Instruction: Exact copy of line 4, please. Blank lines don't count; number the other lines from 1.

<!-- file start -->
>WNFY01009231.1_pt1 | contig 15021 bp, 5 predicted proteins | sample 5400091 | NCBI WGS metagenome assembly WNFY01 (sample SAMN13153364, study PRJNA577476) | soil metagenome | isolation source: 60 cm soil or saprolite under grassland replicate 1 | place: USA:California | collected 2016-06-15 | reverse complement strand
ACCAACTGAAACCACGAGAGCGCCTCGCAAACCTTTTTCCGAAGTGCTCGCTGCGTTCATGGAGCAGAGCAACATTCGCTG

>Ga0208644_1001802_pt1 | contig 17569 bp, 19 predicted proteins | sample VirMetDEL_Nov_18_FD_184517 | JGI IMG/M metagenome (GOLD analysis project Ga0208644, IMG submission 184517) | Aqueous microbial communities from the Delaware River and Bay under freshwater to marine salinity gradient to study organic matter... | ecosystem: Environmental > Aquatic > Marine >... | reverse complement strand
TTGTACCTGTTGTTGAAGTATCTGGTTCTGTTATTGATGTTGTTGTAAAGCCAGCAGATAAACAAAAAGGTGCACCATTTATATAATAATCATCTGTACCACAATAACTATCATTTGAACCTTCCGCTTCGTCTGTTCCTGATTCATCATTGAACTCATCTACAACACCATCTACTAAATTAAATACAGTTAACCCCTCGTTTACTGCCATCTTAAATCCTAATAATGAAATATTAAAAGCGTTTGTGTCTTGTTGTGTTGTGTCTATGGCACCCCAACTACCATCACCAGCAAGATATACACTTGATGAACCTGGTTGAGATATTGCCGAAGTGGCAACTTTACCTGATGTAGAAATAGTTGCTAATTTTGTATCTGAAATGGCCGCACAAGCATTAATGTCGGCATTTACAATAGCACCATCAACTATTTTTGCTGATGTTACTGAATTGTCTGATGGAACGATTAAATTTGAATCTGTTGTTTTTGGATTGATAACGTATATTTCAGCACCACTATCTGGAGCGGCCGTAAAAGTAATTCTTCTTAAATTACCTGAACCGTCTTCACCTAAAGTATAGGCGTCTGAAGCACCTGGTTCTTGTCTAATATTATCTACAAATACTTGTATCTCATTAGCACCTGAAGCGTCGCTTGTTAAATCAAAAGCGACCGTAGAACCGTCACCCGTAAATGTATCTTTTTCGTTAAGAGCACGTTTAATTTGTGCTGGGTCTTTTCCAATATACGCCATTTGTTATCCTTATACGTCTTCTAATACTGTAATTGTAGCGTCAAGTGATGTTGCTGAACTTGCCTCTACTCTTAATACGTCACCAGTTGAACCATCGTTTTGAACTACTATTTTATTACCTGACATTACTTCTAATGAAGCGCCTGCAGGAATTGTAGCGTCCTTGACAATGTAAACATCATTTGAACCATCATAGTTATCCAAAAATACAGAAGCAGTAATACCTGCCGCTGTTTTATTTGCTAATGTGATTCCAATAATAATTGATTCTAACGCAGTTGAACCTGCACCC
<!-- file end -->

TTGTACCTGTTGTTGAAGTATCTGGTTCTGTTATTGATGTTGTTGTAAAGCCAGCAGATAAACAAAAAGGTGCACCATTTATATAATAATCATCTGTACCACAATAACTATCATTTGAACCTTCCGCTTCGTCTGTTCCTGATTCATCATTGAACTCATCTACAACACCATCTACTAAATTAAATACAGTTAACCCCTCGTTTACTGCCATCTTAAATCCTAATAATGAAATATTAAAAGCGTTTGTGTCTTGTTGTGTTGTGTCTATGGCACCCCAACTACCATCACCAGCAAGATATACACTTGATGAACCTGGTTGAGATATTGCCGAAGTGGCAACTTTACCTGATGTAGAAATAGTTGCTAATTTTGTATCTGAAATGGCCGCACAAGCATTAATGTCGGCATTTACAATAGCACCATCAACTATTTTTGCTGATGTTACTGAATTGTCTGATGGAACGATTAAATTTGAATCTGTTGTTTTTGGATTGATAACGTATATTTCAGCACCACTATCTGGAGCGGCCGTAAAAGTAATTCTTCTTAAATTACCTGAACCGTCTTCACCTAAAGTATAGGCGTCTGAAGCACCTGGTTCTTGTCTAATATTATCTACAAATACTTGTATCTCATTAGCACCTGAAGCGTCGCTTGTTAAATCAAAAGCGACCGTAGAACCGTCACCCGTAAATGTATCTTTTTCGTTAAGAGCACGTTTAATTTGTGCTGGGTCTTTTCCAATATACGCCATTTGTTATCCTTATACGTCTTCTAATACTGTAATTGTAGCGTCAAGTGATGTTGCTGAACTTGCCTCTACTCTTAATACGTCACCAGTTGAACCATCGTTTTGAACTACTATTTTATTACCTGACATTACTTCTAATGAAGCGCCTGCAGGAATTGTAGCGTCCTTGACAATGTAAACATCATTTGAACCATCATAGTTATCCAAAAATACAGAAGCAGTAATACCTGCCGCTGTTTTATTTGCTAATGTGATTCCAATAATAATTGATTCTAACGCAGTTGAACCTGCACCC